Health Service Focus

20.01.16

‘Healthy hubs’ for hospitals

Source: NHE Jan/Feb 16

Kate Bull, executive director of retail at the Royal Voluntary Service, explains why the charity is taking an early lead to encourage healthy eating across the NHS.

At last year’s NHS Innovation Expo Conference, Simon Stevens announced his £5m major drive to improve the health and wellbeing of NHS staff. You may remember the ‘zumba class’ and ‘yoga class’ headlines in newspapers at the time. 

But now the Royal Voluntary Service (RVS), one of the biggest retailers in hospitals across the UK, has its own plans to bring about more healthy eating in the NHS. 

The charity, which provides a range of services to allow older people to remain independent, has started transforming all its hospital cafes, shops and trolley services into ‘hubs for healthy eating’. It hopes to be finished by March 2017. 

Scotland setting the agenda

For the last year, RVS has been transforming its offer to meet the Scottish government’s new framework for healthcare buildings, which sets out mandatory standards for healthy eating. 

Kate Bull, executive director of retail at RVS, told NHE: “There are very strict guidelines about what you can sell, and what they class as healthy and unhealthy products. 

“So, they have very strict guidelines within cafes. For instance, 70% of everything we sell or have on offer has to fit in with what they class as a healthy product. Those are products within Scotland that are predominantly low in salt, sugar and fat. It has meant a complete re-look at what we sell. For example, we now sell low-fat sausages for breakfast. 

“In shops, as opposed to cafes, it is a 50-50 rule: 50% of what we sell has to be healthy living. That has meant, as an organisation, we have looked at meal deals, which have traditionally been a can of fizzy drink, a bag of crisps and a sandwich. We are now trying to make those a healthy option, so it is a bottle of water, a piece of fruit and a sandwich with low salt content. So, as a consumer, you can still buy a meal deal, but it conforms with the healthy living standards.” 

This has involved working with suppliers to adapt products and menus. But rather than just focusing on changing its services north of the border, the charity has decided to roll out the transformation programme across its entire UK estate.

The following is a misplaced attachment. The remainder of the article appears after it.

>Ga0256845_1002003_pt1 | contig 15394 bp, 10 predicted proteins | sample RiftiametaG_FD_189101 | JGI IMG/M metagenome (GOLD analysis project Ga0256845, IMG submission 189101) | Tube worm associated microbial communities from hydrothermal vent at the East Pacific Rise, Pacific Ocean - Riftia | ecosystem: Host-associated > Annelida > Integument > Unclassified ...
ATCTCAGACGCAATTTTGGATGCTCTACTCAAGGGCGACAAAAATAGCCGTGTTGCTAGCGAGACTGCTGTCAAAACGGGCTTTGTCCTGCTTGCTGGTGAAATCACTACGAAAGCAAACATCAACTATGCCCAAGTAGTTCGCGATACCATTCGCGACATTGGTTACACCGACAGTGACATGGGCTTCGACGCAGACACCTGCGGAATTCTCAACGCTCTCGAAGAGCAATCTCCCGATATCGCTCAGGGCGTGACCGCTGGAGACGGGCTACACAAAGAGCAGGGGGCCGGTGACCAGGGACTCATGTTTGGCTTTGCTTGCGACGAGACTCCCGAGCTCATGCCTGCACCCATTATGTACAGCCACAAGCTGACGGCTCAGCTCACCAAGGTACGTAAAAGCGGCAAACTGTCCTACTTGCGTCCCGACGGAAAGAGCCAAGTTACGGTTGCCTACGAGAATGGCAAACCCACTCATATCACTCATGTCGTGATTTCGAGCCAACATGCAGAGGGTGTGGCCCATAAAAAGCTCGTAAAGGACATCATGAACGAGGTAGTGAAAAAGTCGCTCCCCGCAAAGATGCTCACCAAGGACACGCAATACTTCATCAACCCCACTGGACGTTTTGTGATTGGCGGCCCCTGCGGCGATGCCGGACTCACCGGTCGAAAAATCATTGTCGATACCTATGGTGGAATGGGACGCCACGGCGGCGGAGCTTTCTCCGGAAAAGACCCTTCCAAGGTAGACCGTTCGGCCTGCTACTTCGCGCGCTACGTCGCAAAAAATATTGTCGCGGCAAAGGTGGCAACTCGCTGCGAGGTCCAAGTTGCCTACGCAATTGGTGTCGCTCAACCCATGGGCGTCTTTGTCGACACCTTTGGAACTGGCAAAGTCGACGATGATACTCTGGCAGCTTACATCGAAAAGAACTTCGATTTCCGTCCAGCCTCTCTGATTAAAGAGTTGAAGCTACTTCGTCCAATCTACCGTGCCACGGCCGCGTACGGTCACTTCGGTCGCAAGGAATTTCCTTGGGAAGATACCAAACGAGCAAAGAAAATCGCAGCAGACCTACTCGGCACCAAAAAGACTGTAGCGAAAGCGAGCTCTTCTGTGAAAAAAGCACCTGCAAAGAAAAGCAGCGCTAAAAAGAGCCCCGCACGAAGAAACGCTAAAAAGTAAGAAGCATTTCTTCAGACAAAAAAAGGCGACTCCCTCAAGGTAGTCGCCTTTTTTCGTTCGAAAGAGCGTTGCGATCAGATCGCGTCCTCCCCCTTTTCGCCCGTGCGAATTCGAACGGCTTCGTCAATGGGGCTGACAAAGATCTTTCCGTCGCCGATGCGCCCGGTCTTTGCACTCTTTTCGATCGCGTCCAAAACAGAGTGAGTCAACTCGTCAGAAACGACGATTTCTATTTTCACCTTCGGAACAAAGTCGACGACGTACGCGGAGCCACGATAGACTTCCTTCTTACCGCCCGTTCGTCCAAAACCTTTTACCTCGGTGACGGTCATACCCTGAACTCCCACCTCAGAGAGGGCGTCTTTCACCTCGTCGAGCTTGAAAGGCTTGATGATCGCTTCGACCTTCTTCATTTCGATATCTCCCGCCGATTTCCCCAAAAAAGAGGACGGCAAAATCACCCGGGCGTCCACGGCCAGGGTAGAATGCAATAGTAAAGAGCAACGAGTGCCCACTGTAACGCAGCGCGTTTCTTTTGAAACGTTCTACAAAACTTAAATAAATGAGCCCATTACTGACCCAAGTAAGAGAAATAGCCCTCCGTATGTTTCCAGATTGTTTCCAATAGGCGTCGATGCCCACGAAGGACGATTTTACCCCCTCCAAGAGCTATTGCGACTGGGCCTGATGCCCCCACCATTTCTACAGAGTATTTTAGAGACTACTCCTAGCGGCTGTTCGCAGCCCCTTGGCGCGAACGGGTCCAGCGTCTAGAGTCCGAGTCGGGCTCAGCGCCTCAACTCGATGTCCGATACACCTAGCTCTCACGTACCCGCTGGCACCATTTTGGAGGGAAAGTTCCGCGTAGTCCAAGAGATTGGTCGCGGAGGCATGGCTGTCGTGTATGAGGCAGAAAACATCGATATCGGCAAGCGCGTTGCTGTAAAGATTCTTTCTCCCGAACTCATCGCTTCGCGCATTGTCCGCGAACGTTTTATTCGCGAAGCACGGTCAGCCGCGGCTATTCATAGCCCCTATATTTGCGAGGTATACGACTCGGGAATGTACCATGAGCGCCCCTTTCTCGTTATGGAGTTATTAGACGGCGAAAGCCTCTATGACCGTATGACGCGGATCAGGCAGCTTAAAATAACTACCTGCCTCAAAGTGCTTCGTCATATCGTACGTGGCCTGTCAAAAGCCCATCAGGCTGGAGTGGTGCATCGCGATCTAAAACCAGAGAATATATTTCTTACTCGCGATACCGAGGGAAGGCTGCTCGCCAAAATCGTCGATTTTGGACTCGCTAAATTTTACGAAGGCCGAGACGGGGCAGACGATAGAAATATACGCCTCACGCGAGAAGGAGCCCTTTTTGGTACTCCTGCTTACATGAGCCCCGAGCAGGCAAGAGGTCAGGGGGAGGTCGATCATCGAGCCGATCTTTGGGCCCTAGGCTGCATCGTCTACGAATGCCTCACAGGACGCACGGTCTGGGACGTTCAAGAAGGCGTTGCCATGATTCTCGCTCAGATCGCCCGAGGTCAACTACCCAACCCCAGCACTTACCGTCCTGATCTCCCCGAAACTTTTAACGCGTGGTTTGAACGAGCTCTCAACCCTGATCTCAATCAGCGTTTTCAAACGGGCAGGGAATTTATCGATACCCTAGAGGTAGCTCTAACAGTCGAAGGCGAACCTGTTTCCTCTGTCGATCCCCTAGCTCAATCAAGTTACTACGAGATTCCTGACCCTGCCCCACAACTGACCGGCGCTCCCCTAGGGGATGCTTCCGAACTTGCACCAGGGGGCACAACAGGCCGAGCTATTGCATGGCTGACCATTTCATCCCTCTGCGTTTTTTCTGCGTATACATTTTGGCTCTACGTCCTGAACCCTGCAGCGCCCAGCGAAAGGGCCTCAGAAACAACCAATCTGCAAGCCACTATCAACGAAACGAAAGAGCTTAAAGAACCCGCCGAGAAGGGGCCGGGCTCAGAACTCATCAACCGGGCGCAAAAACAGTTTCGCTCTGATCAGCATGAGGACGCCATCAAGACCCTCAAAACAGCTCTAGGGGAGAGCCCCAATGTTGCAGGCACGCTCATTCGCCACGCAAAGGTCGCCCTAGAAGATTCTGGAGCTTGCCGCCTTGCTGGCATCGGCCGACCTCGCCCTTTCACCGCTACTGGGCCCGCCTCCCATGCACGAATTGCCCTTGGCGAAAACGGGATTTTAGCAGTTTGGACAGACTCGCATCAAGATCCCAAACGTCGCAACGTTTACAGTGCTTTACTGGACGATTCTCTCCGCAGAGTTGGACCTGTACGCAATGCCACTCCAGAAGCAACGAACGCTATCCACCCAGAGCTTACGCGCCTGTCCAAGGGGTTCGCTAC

Over the next year, as part of a phased introduction, staff, patients and visitors across the NHS will see the introduction of new menus and healthy, nutritious options at fair prices across RVS hospital locations, said Bull. 

Not penalising healthy eating 

Bull added that because the concept is new in England and Wales, “there is still some concern” about whether people will be able to buy ‘healthy’ at a reasonable price. But she is confident the new-look facilities can deliver. 

The first flagship cafe will open at Royal Bournemouth Hospital in spring 2016, followed by a new concept store at Western General Hospital in Edinburgh. “In Bournemouth, we are providing healthy food at a very reasonable price,” said Bull. “It is in the same remit as the old prices. For instance, on the cafe menu at Bournemouth you could have a breakfast roll with low-fat sausages for £2.50. I think that is pretty good value. We are not penalising people because they want to eat healthily; we are trying to encourage them to eat healthy.” 

RVS will also trial a number of initiatives, including a newspaper that discusses NHS healthy living, to drive encouragement and take-up. 

“We don’t want this to be a chore for people, where they say ‘there is nothing I can eat’. What we are trying to say is that you can eat all of these things, they’re lovely and they are good value,” said Bull. 

Discussing the complexity of the programme, Bull, a former commercial executive at Marks & Spencer, added that if this change was attempted on the high street, within the timescale laid out, it would make a splash in the newspapers. 

She is also confident that the growing trend towards healthy eating on the high street can, and should, be made “easily accessible” for consumers in hospitals. Additionally, RVS has committed to maintaining competitive prices, while providing “excellent value for money”.  

“And we believe this is the right thing to do,” said Bull. “Our desire is driven by what we want to do, which is enriching the lives of older people in particular. But, as we operate in hospitals, it will be enriching the lives of all the people who come into contact with us.”

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